Communication Ethics (6060): By analyzing real world cases, students examine ethical, legal and moral dilemmas found in such businesses as electronic communication, corporate communication/public relations, education and marketing.

Master Project (7300): A cumulative experience in which students demonstrate applied competencies in effective communication through research, planning, writing, verbalization and technology use in a variety of environments. A graduate-level professional internship may be incorporated as part of the Master Project to enhance the student's professional preparation.


Track Courses (9 Credits, only choose one Track)

Track One: Corporate & Strategic Communications

Professional Seminar (5110): A series of lectures and seminars led by professional industry leaders in the public relations, media and communication fields to discuss topics and present cases relevant to the global public relations and integrated corporate communication industry.

Organizational Communication (5120): Provides a framework for analyzing organizational structures and processes as well as a consideration of how they influence and are influenced by organizational communication activities.

Strategic Public Relations Management (6200): Students learn to effectively create, present, and lead integrated public relations and marketing programming: how to manage accounts, employees, C-suite executives, members of the media, marketing partners, finances, clients and business leaders within a professional organization.


Track Two: New Media & Professional Writing

Writing for Digital Media (6100): Examines the art and craft of writing for digital media, including forms and limitations of the online environment by understanding how the evolution of digital media has changed the structure and marketplace of "traditional" media.

Digital Communication Applications (6150): A graduate-level introduction to digital media tools necessary in professional media production, communication and design. Students develop working competence in file creation and editing, compression, and content transmission, and explore other professional tools and production possibilities with consumer applications and freeware.

Advanced Topics in Professional Writing (7100): Explores selected topics in greater detail, determined by current events or faculty interest such as, but not limited to, international media, grant writing, public relations, feature writing, technical writing, etc.


Electives

Leadership & Teamwork (6090): This course enables students to acquire advanced theoretical knowledge and applied skills in the areas of teamwork and leadership. The course provides a dual focus with a theoretical survey of, and practical experience in, team processes and leadership theories/practice.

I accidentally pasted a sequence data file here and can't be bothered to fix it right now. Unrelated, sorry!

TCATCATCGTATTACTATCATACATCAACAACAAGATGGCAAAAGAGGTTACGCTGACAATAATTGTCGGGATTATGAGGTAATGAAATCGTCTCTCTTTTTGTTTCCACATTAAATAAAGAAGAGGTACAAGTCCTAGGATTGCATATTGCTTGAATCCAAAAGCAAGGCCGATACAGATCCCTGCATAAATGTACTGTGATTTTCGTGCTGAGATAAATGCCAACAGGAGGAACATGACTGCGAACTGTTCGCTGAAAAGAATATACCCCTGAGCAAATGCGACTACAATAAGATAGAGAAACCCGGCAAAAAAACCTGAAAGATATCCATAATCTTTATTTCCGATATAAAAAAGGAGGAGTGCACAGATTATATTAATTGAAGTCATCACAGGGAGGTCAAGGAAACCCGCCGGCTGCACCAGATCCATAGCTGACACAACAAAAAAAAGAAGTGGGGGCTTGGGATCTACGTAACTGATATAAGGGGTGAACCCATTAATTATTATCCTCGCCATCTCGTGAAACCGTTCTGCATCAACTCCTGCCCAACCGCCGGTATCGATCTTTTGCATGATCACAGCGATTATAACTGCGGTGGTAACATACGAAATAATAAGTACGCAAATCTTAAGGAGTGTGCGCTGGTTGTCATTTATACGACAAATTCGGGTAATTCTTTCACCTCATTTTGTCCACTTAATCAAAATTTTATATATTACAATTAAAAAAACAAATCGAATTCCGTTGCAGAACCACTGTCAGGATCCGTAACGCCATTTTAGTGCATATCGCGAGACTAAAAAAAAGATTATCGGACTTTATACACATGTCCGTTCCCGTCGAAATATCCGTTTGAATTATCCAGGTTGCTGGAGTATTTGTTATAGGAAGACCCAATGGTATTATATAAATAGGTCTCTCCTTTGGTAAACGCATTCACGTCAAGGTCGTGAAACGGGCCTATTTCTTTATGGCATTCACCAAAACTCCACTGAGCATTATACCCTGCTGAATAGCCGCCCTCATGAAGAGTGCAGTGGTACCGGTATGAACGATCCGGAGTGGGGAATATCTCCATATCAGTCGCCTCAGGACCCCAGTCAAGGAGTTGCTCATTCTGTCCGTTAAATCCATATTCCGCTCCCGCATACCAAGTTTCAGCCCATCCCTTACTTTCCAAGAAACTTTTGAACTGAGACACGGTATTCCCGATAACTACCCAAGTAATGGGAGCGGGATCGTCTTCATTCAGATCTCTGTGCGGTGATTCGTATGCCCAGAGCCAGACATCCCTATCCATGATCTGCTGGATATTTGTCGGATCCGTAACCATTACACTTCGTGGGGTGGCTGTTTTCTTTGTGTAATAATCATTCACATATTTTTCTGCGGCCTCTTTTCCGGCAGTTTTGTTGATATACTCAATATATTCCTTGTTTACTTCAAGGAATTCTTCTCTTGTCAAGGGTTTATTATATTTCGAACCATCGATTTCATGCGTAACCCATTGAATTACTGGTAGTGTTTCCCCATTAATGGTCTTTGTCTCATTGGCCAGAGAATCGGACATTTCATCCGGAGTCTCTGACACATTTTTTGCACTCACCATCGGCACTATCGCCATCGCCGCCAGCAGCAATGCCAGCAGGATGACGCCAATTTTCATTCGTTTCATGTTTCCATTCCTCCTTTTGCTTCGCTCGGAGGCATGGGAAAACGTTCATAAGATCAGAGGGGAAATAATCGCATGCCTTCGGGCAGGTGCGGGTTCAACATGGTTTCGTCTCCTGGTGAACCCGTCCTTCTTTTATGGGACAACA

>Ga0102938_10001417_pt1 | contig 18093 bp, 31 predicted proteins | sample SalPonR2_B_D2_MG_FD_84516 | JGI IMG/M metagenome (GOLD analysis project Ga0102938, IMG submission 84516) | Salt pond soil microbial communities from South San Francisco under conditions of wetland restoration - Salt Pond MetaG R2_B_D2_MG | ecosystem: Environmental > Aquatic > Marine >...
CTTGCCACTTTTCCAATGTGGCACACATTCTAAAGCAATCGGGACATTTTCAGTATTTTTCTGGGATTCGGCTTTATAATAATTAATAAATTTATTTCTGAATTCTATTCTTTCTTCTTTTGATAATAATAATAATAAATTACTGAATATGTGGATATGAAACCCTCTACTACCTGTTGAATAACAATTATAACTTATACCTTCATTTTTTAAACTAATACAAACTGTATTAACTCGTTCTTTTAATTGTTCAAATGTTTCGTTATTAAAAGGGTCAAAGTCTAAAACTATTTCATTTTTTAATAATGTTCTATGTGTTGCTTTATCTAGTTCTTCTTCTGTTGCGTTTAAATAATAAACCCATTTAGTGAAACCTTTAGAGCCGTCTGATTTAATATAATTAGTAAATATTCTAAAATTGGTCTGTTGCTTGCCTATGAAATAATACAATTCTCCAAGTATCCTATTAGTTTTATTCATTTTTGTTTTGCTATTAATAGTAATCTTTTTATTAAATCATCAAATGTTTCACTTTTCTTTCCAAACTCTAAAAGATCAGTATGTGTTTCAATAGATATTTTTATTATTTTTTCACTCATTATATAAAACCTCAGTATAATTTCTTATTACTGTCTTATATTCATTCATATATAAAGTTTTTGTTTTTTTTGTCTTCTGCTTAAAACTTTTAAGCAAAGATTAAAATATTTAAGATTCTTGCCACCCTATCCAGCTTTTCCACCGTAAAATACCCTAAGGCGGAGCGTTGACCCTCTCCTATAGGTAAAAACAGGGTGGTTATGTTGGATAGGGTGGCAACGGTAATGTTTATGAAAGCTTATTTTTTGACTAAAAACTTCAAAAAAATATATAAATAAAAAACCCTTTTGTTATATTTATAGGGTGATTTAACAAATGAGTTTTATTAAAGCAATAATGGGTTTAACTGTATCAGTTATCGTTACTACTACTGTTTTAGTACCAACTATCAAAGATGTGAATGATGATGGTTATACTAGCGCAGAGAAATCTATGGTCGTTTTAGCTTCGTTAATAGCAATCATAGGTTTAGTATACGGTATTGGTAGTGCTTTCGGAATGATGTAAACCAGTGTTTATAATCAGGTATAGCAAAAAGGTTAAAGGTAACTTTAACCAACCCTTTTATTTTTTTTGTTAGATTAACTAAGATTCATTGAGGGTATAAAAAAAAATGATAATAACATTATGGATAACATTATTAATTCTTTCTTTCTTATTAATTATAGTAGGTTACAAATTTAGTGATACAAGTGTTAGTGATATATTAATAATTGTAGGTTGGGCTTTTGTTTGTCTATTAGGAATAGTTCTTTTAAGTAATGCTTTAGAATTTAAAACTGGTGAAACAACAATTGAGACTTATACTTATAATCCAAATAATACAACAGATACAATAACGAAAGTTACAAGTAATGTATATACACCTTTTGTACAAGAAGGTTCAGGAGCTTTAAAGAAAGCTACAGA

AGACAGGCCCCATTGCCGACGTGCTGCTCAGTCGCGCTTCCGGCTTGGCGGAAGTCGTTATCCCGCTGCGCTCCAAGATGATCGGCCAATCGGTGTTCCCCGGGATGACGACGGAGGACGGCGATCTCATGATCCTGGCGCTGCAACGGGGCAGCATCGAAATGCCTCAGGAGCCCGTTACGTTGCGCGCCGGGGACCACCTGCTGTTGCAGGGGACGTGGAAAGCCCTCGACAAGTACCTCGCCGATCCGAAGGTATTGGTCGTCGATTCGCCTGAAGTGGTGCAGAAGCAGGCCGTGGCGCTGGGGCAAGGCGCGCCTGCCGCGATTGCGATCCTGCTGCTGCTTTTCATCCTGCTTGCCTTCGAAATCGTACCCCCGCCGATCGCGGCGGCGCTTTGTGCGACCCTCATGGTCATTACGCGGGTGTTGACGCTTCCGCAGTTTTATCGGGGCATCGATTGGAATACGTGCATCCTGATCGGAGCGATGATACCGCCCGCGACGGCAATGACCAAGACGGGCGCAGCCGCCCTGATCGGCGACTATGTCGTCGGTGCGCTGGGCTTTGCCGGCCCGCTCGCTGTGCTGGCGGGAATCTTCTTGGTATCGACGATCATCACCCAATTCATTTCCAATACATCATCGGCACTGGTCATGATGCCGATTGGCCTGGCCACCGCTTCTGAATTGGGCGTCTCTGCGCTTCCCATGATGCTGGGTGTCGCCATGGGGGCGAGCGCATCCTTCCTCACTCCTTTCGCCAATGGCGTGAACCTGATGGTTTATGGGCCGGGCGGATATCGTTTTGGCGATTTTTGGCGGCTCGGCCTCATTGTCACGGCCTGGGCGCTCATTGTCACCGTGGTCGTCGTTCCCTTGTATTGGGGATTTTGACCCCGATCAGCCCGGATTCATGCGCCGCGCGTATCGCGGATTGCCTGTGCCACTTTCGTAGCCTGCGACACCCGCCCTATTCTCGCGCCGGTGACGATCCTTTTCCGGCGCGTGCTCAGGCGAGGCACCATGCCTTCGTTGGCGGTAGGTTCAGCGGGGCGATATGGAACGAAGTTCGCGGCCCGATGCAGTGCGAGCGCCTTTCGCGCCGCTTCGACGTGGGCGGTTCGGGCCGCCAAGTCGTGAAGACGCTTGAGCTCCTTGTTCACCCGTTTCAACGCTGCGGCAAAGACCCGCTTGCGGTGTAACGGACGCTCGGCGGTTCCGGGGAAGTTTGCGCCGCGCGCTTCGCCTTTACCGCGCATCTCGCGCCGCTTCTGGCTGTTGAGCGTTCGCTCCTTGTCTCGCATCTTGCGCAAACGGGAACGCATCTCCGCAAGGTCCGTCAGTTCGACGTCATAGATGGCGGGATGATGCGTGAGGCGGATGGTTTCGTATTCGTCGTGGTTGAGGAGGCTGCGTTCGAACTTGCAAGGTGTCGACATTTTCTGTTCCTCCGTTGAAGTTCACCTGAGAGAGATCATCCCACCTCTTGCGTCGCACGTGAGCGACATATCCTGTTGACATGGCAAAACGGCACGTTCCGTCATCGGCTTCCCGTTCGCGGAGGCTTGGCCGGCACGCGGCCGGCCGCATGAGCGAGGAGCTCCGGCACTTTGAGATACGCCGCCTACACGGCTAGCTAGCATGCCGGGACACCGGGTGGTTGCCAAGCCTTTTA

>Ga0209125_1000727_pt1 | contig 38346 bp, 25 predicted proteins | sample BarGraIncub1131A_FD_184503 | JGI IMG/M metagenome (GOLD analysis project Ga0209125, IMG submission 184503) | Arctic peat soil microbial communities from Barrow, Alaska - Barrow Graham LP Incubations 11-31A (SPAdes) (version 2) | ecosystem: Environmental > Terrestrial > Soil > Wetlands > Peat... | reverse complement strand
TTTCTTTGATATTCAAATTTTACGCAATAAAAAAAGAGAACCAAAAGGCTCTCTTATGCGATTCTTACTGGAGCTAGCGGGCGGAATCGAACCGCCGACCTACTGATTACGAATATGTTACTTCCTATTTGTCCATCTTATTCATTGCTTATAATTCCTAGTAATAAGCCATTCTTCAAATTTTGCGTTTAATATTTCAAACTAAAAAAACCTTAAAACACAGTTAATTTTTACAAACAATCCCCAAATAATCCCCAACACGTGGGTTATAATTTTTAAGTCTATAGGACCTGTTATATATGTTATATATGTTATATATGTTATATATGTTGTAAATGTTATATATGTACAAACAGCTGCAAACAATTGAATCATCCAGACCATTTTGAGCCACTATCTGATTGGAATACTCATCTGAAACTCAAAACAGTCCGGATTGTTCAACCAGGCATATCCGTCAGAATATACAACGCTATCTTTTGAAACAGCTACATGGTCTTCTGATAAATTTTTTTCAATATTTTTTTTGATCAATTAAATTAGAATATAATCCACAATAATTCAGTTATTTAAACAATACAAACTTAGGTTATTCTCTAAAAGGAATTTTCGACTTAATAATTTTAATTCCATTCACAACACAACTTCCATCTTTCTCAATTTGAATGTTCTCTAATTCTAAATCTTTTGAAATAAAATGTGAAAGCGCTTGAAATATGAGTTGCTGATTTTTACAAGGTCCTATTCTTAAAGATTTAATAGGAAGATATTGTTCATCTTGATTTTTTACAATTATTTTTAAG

Applications for Website Creation (6130): Introduces students to basic tools used for creating web content such as Dreamweaver, Flash and Photoshop, as well as to social networking sites, online production tools and distribution systems.

Global Communication (6210): Uses comparative analysis to examine broadcasting in America and other countries. World broadcasting is viewed as a social, political and economic force.

Crisis & Reputation Management (6230): Crisis, reputation and risk management issues are explored. The integral roles of a public relations or corporate communication professional within an organization's crisis team are discussed. Topics include crisis planning and preparedness, reputation and risk management assessment and responses, techniques and tools for communication professionals to utilize before, during and after a crisis situation.

The Press & Global Society (6280): This course provides an overview of the role of the press in a global society from historical and contemporary perspectives. Students study philosophical and legal issues pertaining to journalism, analyze the content and design of newspapers, and gain experience in the principles of journalistic reporting, writing and editing.

Technology & Integrated Communication (7150): Course focus is on the social implications of technological tools as they are used in integrated marketing techniques. Students will explore the dynamics of such areas as viral marketing in the context of social interaction, the evolution of social websites like MySpace.com and Facebook.com, and other channels of integrated marketing from music downloads and distribution, to matchmaking as big business.